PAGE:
• I have tried juicing before and I’ve always got a lot of diarrhea. Now that I’ve had cancer and pelvic radiation I’m nervous to try this as I now have enteritis…which means that I don’t digest the fiber well. Any suggestions, Chris?

  • Like your mom, at least 20-25 years have passed since I bought my Champion. I love juicing. Since I live in Mexico, any morning on the streets, I can buy 12 ounces of fresh carrot, beet, or apple juice for $.77. It is juiced in front of me from organic carrots. I feel so fortunate.

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  • MarVelous

    I use a Champion Juicer and have been using it for approximately 35 years. It is still “kicking” and serves me well. I juice carrots, then juice some greens, then the carrots again so that the carrots can push the greens through a little at a time. It works great with kale, collards, mustard, and other greens. At the end of juicing I pour about 1/4 cup of water into the cavity to pull out the remaining residue of juices. I am currently working with a friend who was diagnosed with cancer several years ago. We started an intense program of juicing, exercise, hydrotherapy. The tumors have been arrested. Her bowels are moving for the first time in over fifty years (without the help of enemas). We are seeing results, slowly but surely. My brother was “cured” of Hodgins Lymphoma in the late 1970’s with lots of prayer, juicing, exercise, and hydrotherapy. He is still alive. He refused chemo and radiation and has outlived his doctors who died of cancer. The quality of life during the healing process is much better when using the natural juices, I believe, than with treatments using the alternative methods so commonly used today (chemicals). Those who are in doubt, try it and you will not be disappointed.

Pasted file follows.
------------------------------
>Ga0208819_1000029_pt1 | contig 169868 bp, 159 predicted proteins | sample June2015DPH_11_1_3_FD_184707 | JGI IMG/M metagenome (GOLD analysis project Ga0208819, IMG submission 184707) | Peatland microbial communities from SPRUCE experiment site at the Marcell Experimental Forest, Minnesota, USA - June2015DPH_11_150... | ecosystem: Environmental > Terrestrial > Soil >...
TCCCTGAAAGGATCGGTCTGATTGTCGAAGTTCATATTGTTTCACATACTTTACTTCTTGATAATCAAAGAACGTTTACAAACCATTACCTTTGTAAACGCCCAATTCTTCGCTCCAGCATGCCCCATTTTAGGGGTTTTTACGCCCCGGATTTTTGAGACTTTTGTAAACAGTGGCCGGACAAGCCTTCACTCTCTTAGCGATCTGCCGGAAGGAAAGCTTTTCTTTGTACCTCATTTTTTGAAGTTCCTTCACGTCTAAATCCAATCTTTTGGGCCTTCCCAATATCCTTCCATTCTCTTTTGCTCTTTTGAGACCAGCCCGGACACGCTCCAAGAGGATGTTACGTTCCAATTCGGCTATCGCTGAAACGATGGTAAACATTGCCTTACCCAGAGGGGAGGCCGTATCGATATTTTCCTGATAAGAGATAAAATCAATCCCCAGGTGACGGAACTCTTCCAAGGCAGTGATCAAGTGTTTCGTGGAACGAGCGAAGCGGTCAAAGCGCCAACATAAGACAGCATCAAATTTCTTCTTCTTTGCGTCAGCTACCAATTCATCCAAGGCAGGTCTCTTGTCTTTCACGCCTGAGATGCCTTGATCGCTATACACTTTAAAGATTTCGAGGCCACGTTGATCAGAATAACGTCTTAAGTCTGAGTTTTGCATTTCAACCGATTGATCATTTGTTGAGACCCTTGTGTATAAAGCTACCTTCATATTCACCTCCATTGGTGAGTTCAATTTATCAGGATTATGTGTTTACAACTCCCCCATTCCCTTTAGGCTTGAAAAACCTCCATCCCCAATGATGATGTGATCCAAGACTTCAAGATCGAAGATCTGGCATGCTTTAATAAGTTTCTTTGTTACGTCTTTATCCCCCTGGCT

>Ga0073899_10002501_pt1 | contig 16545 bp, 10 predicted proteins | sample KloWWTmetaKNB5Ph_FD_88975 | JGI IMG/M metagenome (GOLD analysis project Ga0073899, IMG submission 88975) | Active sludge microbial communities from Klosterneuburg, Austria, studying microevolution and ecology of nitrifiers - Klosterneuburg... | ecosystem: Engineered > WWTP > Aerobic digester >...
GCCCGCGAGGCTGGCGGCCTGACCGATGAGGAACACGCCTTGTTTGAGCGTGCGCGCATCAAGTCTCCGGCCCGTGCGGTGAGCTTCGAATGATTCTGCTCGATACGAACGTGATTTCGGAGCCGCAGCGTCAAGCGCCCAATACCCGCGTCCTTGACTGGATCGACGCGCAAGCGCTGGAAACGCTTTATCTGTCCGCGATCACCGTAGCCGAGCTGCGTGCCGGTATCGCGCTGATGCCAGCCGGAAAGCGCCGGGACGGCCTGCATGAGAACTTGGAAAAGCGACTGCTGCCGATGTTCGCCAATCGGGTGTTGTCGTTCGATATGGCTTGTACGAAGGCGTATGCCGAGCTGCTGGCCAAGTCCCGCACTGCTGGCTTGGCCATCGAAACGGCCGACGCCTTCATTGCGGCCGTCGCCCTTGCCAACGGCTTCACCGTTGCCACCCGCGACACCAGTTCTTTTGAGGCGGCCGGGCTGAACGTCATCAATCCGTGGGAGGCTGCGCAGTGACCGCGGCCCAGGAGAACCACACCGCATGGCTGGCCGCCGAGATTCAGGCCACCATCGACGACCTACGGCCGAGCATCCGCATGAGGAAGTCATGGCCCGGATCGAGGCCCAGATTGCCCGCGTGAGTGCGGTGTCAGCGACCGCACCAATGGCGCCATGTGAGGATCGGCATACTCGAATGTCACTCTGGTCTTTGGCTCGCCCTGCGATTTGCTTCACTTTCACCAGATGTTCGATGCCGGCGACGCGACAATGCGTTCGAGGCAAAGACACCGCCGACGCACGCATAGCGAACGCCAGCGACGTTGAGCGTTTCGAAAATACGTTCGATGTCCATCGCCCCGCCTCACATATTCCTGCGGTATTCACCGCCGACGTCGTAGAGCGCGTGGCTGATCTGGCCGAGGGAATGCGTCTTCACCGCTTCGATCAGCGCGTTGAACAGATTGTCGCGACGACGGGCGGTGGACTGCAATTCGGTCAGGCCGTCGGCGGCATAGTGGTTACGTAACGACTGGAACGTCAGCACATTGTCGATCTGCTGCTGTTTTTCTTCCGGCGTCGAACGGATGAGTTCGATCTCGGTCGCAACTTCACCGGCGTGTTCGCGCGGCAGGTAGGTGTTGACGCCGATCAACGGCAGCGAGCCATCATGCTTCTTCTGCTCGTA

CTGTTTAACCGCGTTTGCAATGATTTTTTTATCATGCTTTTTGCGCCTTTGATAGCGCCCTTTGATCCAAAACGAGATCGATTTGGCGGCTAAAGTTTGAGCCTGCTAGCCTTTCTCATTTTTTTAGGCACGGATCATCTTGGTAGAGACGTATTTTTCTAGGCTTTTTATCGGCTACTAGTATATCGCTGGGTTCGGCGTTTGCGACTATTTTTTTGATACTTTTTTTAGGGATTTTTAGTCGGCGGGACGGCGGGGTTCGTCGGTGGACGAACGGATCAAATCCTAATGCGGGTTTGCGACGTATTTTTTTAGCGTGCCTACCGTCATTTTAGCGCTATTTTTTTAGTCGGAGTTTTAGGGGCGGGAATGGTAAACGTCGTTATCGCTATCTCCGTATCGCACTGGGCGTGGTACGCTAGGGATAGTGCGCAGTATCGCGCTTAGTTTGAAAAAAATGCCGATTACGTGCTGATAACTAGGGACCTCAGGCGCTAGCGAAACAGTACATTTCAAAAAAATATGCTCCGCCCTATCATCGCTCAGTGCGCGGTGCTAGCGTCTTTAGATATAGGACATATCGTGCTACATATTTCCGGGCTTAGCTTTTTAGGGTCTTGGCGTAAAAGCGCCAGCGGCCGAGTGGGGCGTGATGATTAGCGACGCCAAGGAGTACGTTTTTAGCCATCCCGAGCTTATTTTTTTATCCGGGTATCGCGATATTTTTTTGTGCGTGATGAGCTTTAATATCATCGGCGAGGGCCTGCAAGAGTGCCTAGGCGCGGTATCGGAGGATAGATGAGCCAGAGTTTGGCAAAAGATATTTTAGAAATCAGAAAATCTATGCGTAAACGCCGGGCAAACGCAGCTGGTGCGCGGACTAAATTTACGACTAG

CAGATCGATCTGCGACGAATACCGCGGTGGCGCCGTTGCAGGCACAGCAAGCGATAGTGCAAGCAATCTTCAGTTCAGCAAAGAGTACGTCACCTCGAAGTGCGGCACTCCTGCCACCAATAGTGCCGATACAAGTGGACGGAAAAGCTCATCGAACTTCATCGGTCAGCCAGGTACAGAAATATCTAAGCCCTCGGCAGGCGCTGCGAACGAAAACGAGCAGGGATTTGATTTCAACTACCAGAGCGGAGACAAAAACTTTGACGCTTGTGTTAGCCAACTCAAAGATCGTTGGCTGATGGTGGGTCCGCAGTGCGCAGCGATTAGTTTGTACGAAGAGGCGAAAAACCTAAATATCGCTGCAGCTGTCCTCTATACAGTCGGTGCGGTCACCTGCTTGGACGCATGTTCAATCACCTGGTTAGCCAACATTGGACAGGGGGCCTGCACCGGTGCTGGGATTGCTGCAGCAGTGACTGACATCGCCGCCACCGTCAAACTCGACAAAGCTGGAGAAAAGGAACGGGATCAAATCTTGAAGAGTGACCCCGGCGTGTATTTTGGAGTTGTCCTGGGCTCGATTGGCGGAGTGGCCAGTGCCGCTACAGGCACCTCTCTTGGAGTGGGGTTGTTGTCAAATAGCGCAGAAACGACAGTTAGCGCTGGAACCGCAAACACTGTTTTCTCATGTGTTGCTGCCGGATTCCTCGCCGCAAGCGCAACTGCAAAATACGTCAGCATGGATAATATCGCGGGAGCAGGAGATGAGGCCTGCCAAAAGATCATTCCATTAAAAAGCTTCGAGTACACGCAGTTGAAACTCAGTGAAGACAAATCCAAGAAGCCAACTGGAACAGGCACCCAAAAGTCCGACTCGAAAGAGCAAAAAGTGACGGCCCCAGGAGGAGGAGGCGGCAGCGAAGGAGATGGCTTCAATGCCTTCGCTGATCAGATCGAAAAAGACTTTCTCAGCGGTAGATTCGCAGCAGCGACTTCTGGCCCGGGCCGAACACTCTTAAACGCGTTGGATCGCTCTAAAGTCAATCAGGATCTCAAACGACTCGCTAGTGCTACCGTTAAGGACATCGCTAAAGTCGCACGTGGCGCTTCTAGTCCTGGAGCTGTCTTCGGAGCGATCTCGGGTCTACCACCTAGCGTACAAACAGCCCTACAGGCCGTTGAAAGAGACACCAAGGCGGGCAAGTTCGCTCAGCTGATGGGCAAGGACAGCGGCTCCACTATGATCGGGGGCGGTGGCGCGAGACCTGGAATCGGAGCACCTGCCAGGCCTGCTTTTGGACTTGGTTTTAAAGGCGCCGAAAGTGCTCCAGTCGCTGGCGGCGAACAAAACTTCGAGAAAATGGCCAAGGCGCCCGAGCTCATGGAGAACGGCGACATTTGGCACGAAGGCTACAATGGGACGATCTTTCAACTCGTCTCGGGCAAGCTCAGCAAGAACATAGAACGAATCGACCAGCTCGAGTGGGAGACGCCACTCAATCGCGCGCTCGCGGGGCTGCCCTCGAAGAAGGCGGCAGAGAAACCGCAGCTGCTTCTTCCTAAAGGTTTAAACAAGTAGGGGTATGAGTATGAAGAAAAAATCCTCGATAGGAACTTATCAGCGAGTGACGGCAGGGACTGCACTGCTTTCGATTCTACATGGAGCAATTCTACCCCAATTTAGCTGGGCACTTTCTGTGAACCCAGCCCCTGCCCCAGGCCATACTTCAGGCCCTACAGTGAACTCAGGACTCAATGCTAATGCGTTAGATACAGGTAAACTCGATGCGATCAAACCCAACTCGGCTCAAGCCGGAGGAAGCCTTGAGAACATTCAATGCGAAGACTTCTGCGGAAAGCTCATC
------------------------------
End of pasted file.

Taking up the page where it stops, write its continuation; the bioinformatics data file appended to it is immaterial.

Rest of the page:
• Daryl